Monday, February 15, 2010

Give us a Call

We just experienced another amazing weekend at the MAC. Buffalo Theatre's Love Song opened, we celebrated the culturally rich music of Ladysmith Black Mambazo, and Mojo brought the Bayou to the burbs. We take seriously our mission to enrich the cultural vitality of our community. As funding tightens at the Arts Center we will depend ever more on patron support to keep the best artists on our stages and in our theatres.

Private funding makes up only a small portion of our budget (less than 5%). In the wake of reduced state funding for higher education, reduced funding from the Illinois Arts Council and other granting agencies, and the rising cost of producing great performances will need to increase that percentage of private support. We have great patrons, many of whom give generously to the MAC. We'll need their continued support and the support of new friends to ensure dance, jazz, blues, theatre, modern art and classical music have a place in the Western suburbs.

If you can help - give us a call. If your corporation can sponsor a series for kids that serves annually 10,000 - give us a call. If jazz or theatre is your thing - give us a call. If you value having an acclaimed contemporary art gallery in the burbs - give us a call. We are the community's arts center at the community's college - we're here for you, please be here for us.

be well

Wednesday, February 10, 2010

Guest Blogger - Bryan Burke

We have just completed our technical rehearsal for Buffalo Theatre Ensemble’s upcoming presentation of Love Song by John Kolvenbach (opens Feb. 12th), and the long process of pre-production (we first met to discuss the production almost three months ago, and the play itself was selected for production more than a year ago), and rehearsal (which started five weeks ago) are coming to fruition as all the aspects of the show are finally being realized. As the play’s title implies, Love Song is concerned with the experience of love, and how it affects so many aspects of our lives when it is present, and, equally importantly, when it is not. The play also delves into our perception of love, and how our imagination is affected by love and how love affects our imagination. Our scenic designer, Galen Ramsey, has created a playing space that speaks directly to this aspect of the play, and Michael Moon’s evocative lighting design (as well as his sound design) effectively compliment and augment the scenic design. Seeing it all come together during tech was thrilling, and everyone (designers, cast, and crew) were pretty “wowed” by the cumulative effect. Speaking of cast, BTE ensemble member Sandy Smillie heads up the cast, and is joined by BTE newcomers Cortney McKenna, Kelli Walker, and William Green. The rehearsal process has been particularly gratifying for me due mainly to the fact that I have been able to witness this cast develop into a true ensemble, and I have been able to be a part of their funny, touching and ultimately inspiring work. They have been laughing a lot during the process (and not just at me), and I always take that as a very good sign. I believe their camaraderie and love for the play is reflected in the work that is being done onstage, and I certainly hope you come and listen to our “song.” We will be playing through Feb 28th in Theatre 2.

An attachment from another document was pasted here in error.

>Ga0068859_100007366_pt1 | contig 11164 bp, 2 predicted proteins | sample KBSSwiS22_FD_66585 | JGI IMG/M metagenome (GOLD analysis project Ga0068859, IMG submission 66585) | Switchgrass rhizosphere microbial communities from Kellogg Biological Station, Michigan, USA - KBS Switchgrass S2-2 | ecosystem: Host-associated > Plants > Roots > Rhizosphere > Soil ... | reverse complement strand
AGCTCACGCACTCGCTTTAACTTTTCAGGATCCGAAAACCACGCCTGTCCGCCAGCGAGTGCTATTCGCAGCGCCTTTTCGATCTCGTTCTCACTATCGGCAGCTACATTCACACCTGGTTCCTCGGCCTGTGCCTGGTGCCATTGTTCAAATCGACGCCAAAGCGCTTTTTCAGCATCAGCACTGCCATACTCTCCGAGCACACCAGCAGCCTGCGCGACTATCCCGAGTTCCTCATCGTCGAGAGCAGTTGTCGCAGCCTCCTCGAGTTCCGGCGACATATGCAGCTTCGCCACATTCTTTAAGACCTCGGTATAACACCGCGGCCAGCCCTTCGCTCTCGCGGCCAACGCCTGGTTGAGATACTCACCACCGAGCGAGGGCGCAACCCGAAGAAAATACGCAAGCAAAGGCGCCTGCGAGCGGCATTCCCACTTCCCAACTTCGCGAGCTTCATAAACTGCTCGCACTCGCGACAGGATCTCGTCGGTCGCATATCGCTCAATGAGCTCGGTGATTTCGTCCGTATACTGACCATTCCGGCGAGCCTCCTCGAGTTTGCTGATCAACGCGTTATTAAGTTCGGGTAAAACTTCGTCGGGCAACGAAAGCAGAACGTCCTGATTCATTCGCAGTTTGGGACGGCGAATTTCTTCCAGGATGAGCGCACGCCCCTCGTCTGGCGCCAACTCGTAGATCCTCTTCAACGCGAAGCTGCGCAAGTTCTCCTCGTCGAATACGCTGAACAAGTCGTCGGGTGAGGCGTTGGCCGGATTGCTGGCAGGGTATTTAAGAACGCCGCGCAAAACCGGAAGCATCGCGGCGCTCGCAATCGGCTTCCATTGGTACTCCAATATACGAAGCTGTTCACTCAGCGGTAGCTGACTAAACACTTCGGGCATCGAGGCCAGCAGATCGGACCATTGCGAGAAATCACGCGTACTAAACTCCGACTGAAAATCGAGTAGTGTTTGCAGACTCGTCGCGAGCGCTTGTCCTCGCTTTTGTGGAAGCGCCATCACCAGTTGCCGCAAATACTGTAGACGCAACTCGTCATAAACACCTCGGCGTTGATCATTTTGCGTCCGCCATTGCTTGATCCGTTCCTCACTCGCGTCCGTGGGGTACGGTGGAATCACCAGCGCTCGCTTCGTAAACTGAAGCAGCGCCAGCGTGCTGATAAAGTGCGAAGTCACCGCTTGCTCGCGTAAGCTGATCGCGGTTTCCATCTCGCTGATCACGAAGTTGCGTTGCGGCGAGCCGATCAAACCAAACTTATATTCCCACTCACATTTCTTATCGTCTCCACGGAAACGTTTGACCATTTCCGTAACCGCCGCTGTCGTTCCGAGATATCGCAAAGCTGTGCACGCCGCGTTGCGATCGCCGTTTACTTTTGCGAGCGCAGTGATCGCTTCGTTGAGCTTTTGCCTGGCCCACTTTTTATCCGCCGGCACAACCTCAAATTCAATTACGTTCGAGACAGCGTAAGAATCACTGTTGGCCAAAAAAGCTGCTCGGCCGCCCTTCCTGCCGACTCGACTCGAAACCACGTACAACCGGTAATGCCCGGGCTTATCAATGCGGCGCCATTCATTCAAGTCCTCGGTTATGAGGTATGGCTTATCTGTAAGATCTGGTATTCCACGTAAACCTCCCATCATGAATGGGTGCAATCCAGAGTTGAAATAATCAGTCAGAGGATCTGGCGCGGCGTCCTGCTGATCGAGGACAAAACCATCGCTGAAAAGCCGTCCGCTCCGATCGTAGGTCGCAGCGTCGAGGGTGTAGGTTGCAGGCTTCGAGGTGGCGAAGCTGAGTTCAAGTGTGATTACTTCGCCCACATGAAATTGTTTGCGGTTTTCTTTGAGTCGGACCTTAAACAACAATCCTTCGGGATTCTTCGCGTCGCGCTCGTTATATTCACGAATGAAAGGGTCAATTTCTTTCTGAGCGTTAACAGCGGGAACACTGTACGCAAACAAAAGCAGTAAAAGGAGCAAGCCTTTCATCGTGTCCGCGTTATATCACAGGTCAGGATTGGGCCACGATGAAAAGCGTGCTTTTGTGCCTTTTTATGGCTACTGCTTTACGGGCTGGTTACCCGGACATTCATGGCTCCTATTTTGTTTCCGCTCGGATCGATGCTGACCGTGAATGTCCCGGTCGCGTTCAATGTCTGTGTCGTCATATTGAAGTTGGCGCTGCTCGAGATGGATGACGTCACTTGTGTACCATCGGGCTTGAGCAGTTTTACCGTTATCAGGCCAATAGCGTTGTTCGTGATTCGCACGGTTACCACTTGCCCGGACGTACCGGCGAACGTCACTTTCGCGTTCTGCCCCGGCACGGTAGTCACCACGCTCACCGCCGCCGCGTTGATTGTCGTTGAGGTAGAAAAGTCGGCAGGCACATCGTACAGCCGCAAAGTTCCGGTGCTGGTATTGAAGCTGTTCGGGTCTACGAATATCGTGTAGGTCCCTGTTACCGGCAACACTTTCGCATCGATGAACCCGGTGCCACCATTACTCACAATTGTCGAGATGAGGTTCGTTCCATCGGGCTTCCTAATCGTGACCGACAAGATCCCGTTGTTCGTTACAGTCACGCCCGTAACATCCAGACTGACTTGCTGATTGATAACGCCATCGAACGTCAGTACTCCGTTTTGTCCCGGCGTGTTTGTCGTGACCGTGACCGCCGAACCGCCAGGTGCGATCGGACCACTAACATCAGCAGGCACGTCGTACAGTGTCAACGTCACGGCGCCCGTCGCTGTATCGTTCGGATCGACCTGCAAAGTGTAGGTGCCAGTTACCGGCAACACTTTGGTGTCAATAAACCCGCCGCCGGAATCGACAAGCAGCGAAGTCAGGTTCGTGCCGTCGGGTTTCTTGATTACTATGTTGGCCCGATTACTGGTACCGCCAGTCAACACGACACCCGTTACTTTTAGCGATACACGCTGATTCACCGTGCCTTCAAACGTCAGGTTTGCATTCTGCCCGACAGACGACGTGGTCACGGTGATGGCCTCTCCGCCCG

Bryan Burke
BTE Ensemble Member and director of Love Song

Loud & Rich

Two of our favorite artists are coming back to the MAC. Loudon Wainwright III and Richard Thompson will play the MAC on Saturday, April 17 and we couldn't be more thrilled. Tickets go on sale this Saturday, Feb 13 at 10 AM. If you are a subscriber or a friend call the box office today and get in early.

be well

Monday, February 8, 2010

Gracious Artists

I am always struck by how much artists give and how gracious they are.

We just had another amazingly diverse weekend at the MAC. One of the most prolific group of artists, Kronos Quartet, graced our stage on Friday evening. Saturday morning Justin Roberts brought his whimsical songs to thunderous applause from the sippy cup set. Paula Poundstone had all the answers for the post recession blues and sent hundreds out into the night wiping tears of laughter from their eyes.

All of these artists left it all on the stage and then when we thought they could give no more they stayed to talk and meet and greet. Kronos, David, John, Hank and Jeffrey, met with music students prior to the concert and then stayed afterwards to answer questions from the audience. One young woman had a particularly profound question about the point in a piece of music when it becomes transcendental. David Harrington made a point after the discussion to seek her out and tell her how much he appreciated her thoughtfulness.

Paula and Justin moved to the lobby after their performances visiting with fans and friends. Paula chatted with people until we looked around and she and I were the last two in the lobby. We quietly walked out together.

A performing arts center is only a building, but it becomes alive and unique when artists give of themselves night after night. My thanks to the gracious artists we present.

Keep your eyes out for guest bloggers in the future.

Be well